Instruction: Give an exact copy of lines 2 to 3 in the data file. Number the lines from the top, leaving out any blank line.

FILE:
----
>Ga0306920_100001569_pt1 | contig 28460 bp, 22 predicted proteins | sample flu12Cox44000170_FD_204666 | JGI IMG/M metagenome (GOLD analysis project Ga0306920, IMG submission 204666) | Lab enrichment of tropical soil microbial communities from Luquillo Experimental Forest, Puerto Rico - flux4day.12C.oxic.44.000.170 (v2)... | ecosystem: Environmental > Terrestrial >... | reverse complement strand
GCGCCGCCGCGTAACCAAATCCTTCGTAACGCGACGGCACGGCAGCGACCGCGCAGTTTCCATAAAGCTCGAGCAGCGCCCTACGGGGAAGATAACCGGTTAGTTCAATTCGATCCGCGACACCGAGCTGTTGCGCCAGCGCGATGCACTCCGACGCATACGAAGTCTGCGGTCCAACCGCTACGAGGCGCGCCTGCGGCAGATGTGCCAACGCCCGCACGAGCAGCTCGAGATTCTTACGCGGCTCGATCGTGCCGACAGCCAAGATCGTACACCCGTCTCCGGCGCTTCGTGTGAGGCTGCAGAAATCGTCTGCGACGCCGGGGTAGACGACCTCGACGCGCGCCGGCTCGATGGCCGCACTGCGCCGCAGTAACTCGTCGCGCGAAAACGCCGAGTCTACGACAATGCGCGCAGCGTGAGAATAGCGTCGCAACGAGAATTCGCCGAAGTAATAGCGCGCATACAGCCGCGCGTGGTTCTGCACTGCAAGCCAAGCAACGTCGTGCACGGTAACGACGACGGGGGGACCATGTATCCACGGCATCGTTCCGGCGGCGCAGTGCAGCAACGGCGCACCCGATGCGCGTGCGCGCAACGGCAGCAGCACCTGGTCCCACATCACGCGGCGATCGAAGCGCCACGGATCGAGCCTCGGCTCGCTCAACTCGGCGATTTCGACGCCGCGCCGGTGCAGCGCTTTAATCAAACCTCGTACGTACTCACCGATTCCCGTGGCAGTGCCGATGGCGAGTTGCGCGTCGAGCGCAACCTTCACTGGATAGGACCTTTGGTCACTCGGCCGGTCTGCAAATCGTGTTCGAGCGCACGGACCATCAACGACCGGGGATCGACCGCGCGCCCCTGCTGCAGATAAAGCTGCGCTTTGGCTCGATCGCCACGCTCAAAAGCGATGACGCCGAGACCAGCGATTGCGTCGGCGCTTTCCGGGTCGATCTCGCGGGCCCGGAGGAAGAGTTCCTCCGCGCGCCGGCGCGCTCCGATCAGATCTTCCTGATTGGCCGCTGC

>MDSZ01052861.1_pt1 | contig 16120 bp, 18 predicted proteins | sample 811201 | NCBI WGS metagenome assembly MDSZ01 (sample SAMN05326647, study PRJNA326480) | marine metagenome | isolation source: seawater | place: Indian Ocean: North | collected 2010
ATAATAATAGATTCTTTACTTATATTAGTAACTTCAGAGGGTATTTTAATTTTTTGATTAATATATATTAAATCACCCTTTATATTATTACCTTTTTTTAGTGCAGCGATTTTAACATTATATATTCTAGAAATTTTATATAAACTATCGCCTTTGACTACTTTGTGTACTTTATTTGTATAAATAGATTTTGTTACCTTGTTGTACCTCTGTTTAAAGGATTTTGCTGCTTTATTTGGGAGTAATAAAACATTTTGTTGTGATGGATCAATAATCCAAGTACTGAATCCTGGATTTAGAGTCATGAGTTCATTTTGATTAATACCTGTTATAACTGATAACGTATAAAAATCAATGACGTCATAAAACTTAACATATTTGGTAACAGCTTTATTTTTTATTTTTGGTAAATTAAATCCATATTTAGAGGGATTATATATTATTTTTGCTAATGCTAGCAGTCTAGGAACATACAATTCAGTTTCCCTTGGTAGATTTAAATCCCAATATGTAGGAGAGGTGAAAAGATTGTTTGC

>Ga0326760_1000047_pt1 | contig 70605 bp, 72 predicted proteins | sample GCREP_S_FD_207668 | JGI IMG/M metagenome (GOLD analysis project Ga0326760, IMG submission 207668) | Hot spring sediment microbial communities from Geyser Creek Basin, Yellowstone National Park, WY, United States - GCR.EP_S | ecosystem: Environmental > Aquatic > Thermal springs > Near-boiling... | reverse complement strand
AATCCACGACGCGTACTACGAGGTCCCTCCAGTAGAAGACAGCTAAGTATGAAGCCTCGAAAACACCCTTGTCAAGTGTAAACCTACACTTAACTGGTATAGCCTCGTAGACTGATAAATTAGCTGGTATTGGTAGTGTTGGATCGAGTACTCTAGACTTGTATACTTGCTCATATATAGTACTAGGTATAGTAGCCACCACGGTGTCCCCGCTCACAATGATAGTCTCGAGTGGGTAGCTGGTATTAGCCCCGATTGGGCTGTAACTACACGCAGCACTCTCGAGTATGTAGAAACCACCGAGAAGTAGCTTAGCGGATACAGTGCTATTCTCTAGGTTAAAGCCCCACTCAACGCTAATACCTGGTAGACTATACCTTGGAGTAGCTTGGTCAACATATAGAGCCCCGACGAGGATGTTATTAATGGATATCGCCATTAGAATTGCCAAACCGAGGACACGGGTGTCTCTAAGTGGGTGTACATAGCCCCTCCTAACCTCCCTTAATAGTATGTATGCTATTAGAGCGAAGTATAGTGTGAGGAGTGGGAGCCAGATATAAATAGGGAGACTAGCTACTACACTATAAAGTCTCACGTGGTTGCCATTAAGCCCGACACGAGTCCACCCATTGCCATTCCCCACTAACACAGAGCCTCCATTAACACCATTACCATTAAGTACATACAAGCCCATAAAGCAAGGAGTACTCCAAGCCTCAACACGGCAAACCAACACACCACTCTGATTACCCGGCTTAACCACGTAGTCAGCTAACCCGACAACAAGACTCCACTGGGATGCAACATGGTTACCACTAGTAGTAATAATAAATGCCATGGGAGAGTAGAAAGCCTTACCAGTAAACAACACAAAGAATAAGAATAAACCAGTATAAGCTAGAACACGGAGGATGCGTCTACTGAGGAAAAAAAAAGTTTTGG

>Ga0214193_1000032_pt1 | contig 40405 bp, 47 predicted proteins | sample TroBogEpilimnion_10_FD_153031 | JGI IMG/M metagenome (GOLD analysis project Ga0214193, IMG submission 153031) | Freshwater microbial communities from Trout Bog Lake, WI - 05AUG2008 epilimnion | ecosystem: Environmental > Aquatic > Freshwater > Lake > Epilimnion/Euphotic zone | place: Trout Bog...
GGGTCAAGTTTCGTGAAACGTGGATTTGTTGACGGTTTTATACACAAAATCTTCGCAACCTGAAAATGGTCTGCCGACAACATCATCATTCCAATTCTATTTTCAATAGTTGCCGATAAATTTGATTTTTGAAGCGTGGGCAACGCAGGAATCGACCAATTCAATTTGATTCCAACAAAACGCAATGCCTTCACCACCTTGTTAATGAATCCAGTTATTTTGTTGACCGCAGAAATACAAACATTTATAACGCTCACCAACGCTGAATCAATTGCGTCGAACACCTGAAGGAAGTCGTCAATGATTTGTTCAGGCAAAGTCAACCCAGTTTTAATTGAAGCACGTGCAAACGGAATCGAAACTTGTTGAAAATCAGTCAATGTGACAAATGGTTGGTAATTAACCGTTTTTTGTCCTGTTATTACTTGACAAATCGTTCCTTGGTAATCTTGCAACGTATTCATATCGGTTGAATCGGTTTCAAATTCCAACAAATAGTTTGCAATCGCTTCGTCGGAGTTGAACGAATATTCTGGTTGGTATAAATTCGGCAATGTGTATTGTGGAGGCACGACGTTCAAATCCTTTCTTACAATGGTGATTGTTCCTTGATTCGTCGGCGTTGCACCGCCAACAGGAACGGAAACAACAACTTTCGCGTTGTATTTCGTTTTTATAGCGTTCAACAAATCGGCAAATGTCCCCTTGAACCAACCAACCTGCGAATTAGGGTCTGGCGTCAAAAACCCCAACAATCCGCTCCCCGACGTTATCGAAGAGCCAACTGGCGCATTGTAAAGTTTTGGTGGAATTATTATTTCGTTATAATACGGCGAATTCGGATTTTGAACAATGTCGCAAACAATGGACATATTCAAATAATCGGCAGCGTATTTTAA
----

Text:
GCGCCGCCGCGTAACCAAATCCTTCGTAACGCGACGGCACGGCAGCGACCGCGCAGTTTCCATAAAGCTCGAGCAGCGCCCTACGGGGAAGATAACCGGTTAGTTCAATTCGATCCGCGACACCGAGCTGTTGCGCCAGCGCGATGCACTCCGACGCATACGAAGTCTGCGGTCCAACCGCTACGAGGCGCGCCTGCGGCAGATGTGCCAACGCCCGCACGAGCAGCTCGAGATTCTTACGCGGCTCGATCGTGCCGACAGCCAAGATCGTACACCCGTCTCCGGCGCTTCGTGTGAGGCTGCAGAAATCGTCTGCGACGCCGGGGTAGACGACCTCGACGCGCGCCGGCTCGATGGCCGCACTGCGCCGCAGTAACTCGTCGCGCGAAAACGCCGAGTCTACGACAATGCGCGCAGCGTGAGAATAGCGTCGCAACGAGAATTCGCCGAAGTAATAGCGCGCATACAGCCGCGCGTGGTTCTGCACTGCAAGCCAAGCAACGTCGTGCACGGTAACGACGACGGGGGGACCATGTATCCACGGCATCGTTCCGGCGGCGCAGTGCAGCAACGGCGCACCCGATGCGCGTGCGCGCAACGGCAGCAGCACCTGGTCCCACATCACGCGGCGATCGAAGCGCCACGGATCGAGCCTCGGCTCGCTCAACTCGGCGATTTCGACGCCGCGCCGGTGCAGCGCTTTAATCAAACCTCGTACGTACTCACCGATTCCCGTGGCAGTGCCGATGGCGAGTTGCGCGTCGAGCGCAACCTTCACTGGATAGGACCTTTGGTCACTCGGCCGGTCTGCAAATCGTGTTCGAGCGCACGGACCATCAACGACCGGGGATCGACCGCGCGCCCCTGCTGCAGATAAAGCTGCGCTTTGGCTCGATCGCCACGCTCAAAAGCGATGACGCCGAGACCAGCGATTGCGTCGGCGCTTTCCGGGTCGATCTCGCGGGCCCGGAGGAAGAGTTCCTCCGCGCGCCGGCGCGCTCCGATCAGATCTTCCTGATTGGCCGCTGC

>MDSZ01052861.1_pt1 | contig 16120 bp, 18 predicted proteins | sample 811201 | NCBI WGS metagenome assembly MDSZ01 (sample SAMN05326647, study PRJNA326480) | marine metagenome | isolation source: seawater | place: Indian Ocean: North | collected 2010